Of course, our anxieties about death reflect not just the fear of ceasing to exist, but also the awareness of having something precious taken away from us, of being eternally deprived of an existence that would have continued to yield pleasure. Epicurus’ response to this challenge is that ataraxia (the Hellenistic term for tranquility or imperturbability), not duration, is the criterion of a life well lived. Once ataraxia has been achieved, happiness cannot be augmented, either by more accomplishments or by a longer life. This notion may be difficult to accept for those who see life as a coherent narrative with a beginning, middle, and end. According to this view, our lives have a “plot,” which must be played out in order to be complete. The fear of death significantly relies on this disposition to see one’s life as an unfolding story.
For Epicurus, this narrative structure–the way many people experience their being in time–is just an arbitrary conceptual construction. The important questions are not “What have I made of my life?” or “What will I make of my life?” but “How am I right now?” It is the present-shaping consequences of the past and our attitude to the future that matter, not the past and future as such. If I am experiencing ataraxia, I am a perfected Epicurean, and logging in more months or years, or attaining more goods or honors, is beside the point. From this perspective, death deprives me of nothing and is nothing to be feared. In the words of the Epicurean philosopher Philodemus:
The one who understands, having grasped that he is capable of achieving everything sufficient for the good life, immediately and for the rest of his life walks about already ready for burial, and enjoys the single day as if it were eternity.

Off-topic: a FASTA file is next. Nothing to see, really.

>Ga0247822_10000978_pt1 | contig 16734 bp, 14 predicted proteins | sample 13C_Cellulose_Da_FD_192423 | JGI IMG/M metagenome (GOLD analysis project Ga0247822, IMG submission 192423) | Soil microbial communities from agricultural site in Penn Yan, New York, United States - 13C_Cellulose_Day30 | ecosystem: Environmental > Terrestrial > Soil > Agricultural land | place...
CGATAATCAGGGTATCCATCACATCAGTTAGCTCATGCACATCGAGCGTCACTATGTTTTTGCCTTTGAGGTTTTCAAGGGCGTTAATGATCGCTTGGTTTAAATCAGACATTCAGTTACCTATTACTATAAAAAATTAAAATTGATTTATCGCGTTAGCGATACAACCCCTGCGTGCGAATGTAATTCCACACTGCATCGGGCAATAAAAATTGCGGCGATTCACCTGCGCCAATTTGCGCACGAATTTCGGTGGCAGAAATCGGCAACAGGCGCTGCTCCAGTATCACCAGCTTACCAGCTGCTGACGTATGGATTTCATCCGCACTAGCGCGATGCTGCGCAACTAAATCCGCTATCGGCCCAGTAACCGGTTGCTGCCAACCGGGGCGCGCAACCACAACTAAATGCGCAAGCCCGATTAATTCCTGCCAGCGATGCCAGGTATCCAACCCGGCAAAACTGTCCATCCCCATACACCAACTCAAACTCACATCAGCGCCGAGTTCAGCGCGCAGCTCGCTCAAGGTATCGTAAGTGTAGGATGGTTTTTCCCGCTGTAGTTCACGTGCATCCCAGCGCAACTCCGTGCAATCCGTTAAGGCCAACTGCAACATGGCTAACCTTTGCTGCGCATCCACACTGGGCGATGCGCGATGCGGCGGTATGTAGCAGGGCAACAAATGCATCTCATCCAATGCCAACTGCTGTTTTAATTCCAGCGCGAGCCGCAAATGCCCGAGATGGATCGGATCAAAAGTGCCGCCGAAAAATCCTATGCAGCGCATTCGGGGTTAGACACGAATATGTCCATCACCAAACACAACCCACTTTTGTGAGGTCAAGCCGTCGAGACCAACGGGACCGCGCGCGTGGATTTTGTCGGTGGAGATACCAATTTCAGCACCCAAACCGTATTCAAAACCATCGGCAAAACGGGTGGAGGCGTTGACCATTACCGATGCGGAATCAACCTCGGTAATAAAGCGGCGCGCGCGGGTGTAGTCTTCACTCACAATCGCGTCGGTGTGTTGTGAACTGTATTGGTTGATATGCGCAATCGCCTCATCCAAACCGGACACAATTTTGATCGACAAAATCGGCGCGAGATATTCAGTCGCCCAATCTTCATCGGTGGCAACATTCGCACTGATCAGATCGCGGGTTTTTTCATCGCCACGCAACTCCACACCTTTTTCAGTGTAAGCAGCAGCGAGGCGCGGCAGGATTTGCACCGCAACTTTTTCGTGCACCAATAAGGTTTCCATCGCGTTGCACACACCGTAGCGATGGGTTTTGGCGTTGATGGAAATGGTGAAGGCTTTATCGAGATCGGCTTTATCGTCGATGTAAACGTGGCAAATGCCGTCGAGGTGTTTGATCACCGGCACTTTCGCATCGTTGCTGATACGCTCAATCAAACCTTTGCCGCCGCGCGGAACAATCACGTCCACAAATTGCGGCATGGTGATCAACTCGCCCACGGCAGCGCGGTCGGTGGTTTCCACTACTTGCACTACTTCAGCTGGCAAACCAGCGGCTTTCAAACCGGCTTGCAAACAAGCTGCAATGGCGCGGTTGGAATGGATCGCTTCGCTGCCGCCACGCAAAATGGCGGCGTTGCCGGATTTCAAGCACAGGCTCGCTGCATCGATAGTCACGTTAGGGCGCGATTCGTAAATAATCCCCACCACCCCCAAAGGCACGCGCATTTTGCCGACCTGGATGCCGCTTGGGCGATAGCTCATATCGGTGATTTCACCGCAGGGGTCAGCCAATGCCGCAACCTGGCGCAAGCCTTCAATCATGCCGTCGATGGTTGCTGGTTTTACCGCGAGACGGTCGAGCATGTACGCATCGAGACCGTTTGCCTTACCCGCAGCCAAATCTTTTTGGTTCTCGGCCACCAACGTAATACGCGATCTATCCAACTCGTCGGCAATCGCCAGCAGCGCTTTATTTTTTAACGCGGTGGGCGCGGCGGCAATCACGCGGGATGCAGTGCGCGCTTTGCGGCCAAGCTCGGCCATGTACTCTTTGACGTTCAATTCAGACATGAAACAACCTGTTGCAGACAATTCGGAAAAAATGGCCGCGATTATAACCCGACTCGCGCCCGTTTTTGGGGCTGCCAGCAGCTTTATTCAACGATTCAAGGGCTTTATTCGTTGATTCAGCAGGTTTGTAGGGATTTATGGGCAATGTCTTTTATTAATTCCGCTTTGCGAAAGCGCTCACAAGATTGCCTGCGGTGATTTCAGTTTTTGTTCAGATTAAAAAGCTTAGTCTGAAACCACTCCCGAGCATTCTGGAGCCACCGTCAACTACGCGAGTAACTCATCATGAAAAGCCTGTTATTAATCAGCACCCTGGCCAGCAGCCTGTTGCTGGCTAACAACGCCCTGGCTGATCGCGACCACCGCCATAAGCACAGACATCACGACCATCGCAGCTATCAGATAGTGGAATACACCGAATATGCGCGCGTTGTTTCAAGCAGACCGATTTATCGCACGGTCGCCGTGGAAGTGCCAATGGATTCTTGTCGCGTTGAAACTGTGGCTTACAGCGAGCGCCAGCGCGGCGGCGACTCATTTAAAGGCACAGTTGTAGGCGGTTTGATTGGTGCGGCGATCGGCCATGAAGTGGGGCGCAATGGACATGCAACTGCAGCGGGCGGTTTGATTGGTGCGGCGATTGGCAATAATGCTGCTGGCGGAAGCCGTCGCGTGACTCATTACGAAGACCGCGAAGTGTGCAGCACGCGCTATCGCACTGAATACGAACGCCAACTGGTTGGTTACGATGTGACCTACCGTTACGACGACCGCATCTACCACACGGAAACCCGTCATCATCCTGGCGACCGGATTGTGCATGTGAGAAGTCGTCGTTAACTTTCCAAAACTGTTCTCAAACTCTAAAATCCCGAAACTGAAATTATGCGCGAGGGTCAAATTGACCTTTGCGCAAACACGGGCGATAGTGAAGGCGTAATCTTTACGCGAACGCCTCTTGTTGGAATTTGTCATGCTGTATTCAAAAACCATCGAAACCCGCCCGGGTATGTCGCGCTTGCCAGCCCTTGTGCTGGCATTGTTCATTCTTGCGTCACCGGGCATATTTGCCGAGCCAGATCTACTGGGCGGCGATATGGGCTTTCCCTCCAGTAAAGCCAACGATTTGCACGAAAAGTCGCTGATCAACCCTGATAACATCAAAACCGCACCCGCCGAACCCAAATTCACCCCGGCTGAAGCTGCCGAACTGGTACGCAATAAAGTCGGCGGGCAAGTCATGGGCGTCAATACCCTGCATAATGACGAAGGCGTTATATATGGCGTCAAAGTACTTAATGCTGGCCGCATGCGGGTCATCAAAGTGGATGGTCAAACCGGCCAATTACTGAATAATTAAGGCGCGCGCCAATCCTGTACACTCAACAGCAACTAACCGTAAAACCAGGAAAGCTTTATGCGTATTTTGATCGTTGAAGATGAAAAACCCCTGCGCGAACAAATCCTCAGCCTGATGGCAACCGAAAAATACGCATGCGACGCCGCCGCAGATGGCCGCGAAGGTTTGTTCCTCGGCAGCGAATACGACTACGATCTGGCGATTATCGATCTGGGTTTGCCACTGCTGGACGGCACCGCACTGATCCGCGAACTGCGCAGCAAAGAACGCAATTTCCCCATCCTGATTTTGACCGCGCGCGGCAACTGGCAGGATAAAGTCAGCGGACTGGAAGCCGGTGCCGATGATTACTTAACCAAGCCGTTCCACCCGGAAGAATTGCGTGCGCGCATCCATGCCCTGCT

Warren notes that Philodemus’ observation is reminiscent of Wittgenstein’s affirmation that “he lives eternally who lives in the present.” They also bring to mind Alan Watts’ conclusion that “life requires no future to complete itself, nor explanation to justify itself. In this moment it is finished.”
As the subtitle suggests, Warren also engages Epicurus’ critics. Perhaps the most effective argument potentially undermining the Epicurean perspective is that it is at odds with our visceral emotions. Warren concedes that logic may simply not be powerful enough to overcome the fear of death. Reason must compete with other intuitive, possibly innate, and unconscious sources of motivation. Warren grants that, “it is possible to claim that the fear of death is a crucial evolutionary product, ‘hard-wired,’ as it were, into our minds in order to allow us to survive.” Of course, if death is in fact bound up in the structure of our brains, we are stuck, and the Epicurean project is dead in the water. However, as Warren puts it, “if it is possible to live a human life without fearing death then fearing death is not essential to being human.” Only our own subjective and attentive response to Epicurus’ philosophy can answer the question of whether the fear of death can be overcome. Those of us who respond to Epicurus’ reasoning can say to him, along with Diogenes of Oinoanda: “I agree with what you say about death, and you have persuaded me to laugh in its face.”
Doubters of Diogenes will say he is whistling in the dark, and that attempting to reason oneself out of the fear of death is folly. They will say that our adult attitudes toward death are too deeply embedded to be modified. But are they? If we recognize that our view of death is molded during childhood and reinforced over many years by the cultures into which we are born, we will see that it is a constructed concept subject to rebuilding. As Warren says, “For the Epicurean, learning to think about death correctly is an integral part of living a good life.” Expecting Epicurus to convert us overnight to his “death is nothing to us” perspective may be asking too much, but his project is a worthy one. His reasoning, well explicated by Warren, is sound, and his philosophy, if understood and applied, is literally life changing. Epicureanism does have the potential to emancipate us from the fear of death. Thus freed, we see life in a new light.